Dams, even cascade of dams are increasingly being sanctioned in bio-diverse areas, without proper appraisal, properly researched mitigation measures including fish ladders, fish passes or proper environmental flow regimes, there is no monitoring of compliance of environmental laws, environment management plan or conditions of clearances, and decisions of the EAC are unscientific, inconsistent and ad hoc. For rare dams, they recommend fish ladders, but for most where it should be feasible they do not.
Fisheries Management Plans hinge on setting up hatcheries and fish farms, which are cost intensive, do not always help local species and communities and whose efficacy on river biodiversity is entirely unassessed. Fisheries Departments are getting crores of rupees per dam as compensation and additional amount for setting up hatcheries, so they are happily sanctioning more and more dams on hereto free flowing rivers like in Himachal, Uttarakhand, Jammu & Kashmir and North East.
EAC relies completely on almost entirely cooked up and false EIAs. The Comprehensive EIA for 200 MW Gundia HEP done for KPCL says that there are no endemic fish species in the region, where more than 6 new fish species have been discovered just in the past 6 months!
Currently, there is no body entrusted with the protection of freshwater biodiversity, no separate Ministry for fisheries, no law for protecting fish diversity (the Fisheries Act, 1897 deals only with edible species), no law for protecting river flows, no law for enabling fish migration, no law for compensating affected Fisherfolk, to list a few. These are very serious gaps, with impacts on ecology as well as sociology. We request the MoEF to look into these overarching issues.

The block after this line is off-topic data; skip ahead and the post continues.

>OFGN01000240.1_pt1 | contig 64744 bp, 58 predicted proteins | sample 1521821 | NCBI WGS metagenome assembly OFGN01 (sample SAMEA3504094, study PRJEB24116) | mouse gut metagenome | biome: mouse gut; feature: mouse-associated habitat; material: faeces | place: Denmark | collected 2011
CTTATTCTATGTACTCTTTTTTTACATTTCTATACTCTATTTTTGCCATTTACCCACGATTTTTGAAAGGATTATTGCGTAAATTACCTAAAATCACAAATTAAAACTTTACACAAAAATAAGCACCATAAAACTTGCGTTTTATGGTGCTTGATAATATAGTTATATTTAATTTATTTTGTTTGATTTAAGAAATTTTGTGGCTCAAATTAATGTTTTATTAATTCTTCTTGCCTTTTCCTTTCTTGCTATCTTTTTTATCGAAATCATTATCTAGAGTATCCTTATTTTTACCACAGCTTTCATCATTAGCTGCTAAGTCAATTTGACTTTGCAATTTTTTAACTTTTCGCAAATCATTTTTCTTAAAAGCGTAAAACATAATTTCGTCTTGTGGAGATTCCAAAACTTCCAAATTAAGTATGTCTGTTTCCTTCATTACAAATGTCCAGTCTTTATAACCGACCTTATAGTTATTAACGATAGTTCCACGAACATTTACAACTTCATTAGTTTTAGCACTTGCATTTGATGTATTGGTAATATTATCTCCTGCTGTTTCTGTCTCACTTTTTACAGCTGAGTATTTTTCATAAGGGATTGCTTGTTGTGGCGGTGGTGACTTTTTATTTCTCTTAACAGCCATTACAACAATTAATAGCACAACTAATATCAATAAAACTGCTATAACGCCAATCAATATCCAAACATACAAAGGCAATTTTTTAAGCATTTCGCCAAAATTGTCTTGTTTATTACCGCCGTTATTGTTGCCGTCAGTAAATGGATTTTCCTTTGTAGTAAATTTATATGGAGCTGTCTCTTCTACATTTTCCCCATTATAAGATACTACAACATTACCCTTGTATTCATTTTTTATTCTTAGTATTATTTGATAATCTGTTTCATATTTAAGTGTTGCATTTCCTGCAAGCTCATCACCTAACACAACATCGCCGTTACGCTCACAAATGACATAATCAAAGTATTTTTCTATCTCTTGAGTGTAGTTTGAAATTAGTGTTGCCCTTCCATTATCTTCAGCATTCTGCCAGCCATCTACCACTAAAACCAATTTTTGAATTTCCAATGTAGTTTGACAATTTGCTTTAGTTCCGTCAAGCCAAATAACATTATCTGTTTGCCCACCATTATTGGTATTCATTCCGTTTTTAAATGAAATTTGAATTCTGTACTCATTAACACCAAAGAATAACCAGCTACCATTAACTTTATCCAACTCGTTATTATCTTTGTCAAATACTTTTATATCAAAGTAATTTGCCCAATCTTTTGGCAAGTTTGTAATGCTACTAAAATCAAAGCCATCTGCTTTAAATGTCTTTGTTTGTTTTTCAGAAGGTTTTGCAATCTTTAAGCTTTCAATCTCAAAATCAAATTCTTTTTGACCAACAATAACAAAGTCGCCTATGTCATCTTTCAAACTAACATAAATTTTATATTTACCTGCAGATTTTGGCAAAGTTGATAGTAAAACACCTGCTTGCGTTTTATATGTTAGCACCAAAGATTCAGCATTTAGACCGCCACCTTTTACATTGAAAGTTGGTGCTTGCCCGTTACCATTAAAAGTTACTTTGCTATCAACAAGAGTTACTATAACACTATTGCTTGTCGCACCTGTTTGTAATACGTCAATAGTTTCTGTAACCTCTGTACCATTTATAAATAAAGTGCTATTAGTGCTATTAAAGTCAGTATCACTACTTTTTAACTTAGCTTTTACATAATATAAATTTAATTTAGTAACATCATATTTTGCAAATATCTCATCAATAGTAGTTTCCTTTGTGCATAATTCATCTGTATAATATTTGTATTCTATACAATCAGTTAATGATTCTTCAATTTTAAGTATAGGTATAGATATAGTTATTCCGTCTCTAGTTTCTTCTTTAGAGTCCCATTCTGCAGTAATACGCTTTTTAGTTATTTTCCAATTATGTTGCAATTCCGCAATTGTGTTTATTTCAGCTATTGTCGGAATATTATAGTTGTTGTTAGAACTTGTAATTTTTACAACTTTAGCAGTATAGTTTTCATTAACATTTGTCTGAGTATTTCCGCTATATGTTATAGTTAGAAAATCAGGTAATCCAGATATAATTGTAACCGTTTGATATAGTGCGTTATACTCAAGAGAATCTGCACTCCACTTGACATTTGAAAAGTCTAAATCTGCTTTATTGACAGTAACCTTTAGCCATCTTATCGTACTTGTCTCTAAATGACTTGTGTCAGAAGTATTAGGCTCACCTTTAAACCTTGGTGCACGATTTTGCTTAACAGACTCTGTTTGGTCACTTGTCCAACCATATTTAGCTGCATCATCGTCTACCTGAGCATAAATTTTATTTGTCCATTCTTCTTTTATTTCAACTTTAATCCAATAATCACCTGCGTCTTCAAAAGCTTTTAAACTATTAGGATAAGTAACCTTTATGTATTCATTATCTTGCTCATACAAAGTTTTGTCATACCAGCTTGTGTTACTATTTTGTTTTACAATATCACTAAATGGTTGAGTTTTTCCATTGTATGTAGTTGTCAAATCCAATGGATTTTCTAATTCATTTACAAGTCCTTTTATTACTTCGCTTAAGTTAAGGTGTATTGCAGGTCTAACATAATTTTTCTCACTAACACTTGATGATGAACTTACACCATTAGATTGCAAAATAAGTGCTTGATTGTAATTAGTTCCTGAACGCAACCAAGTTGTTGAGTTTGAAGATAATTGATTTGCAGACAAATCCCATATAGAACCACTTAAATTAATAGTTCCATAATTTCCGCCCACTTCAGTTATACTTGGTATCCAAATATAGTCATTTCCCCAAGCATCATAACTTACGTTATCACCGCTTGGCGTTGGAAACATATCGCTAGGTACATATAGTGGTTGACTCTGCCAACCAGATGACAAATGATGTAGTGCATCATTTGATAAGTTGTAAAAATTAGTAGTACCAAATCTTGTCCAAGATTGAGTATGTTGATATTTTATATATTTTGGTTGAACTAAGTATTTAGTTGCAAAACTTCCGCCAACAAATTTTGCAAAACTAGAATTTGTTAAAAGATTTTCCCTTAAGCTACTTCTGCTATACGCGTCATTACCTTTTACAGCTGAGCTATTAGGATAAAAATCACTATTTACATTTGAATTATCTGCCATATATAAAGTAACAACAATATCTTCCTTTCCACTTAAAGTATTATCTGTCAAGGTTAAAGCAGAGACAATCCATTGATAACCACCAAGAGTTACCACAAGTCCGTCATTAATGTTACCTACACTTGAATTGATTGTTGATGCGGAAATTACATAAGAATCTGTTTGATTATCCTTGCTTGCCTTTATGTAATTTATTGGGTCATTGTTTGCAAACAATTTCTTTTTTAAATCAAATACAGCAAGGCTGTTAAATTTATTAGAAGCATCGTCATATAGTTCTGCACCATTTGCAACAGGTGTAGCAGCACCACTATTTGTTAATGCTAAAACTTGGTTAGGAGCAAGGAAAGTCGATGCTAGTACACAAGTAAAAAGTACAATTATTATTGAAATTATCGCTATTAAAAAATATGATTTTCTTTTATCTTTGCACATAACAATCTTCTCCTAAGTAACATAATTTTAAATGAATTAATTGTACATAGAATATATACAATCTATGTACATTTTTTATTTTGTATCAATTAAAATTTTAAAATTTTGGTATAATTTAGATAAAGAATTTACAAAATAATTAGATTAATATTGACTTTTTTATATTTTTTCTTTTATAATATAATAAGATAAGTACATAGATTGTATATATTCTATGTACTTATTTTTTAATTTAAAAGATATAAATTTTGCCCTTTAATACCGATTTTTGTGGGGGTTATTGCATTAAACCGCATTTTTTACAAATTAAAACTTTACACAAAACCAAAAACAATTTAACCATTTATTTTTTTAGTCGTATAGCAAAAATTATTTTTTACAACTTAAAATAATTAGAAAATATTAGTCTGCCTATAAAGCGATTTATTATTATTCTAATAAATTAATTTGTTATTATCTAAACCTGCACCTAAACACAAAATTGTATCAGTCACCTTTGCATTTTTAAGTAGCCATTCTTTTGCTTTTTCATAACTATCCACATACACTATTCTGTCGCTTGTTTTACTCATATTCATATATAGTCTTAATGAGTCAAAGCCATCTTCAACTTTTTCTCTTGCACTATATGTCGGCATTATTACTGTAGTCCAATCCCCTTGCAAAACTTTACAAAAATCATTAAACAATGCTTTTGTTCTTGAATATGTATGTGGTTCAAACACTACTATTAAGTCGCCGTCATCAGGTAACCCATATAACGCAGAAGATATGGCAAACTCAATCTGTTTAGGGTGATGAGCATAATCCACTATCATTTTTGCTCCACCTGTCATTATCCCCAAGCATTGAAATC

A detailed submission on the issue has been sent to the Union Ministry of Environment Forests and its Expert Appraisal Committee on River Valley and Hydropower projects, endorsed and supported by over twenty groups and eminent individuals including scientists and member of National Board of Wildlife and National Tiger Conservation Authority, to take urgent steps for protection of inland water fisheries and millions dependent on them. Full text of the submission is available at: http://sandrp.in/rivers/MoEF_EAC_Submission_Fisheries_Nov2012.pdf
We hope that that the High Level Panel of Experts at FAO considers our submission and strongly recommends protection of rivers, fish and communities from the onslaught of Dams, Hydropower projects and abstraction.
Parineeta Dandekar www.sandrp.in
 Sarkar, U K; Jena, J, K; Singh S P; Singh A K and Rebello, S C. 2011. Documenting Coastal Fish Biodiversity of India: Status, Issues and Challenges. National Bureau of Fish Genetic Resources, Lucknow
 Pathak et al, Riverirne Ecology and Fisheries, vis a vis hydrodynamic alterations: Impacts and Remedial measures, CIFRI, 2010
Pour participer à une consultation, s'il vous plaît remplissez le formulaire ci-dessous, sur la page de discussion ou envoyez un e-mail.
On accepte les commentaires en français, anglais et espagnol.
Cet espace est administré par le Forum Globale sur la Sécurité Alimentaire et la Nutrition (FSN Forum) pour le Groupe d'experts de haut niveau (HLPE)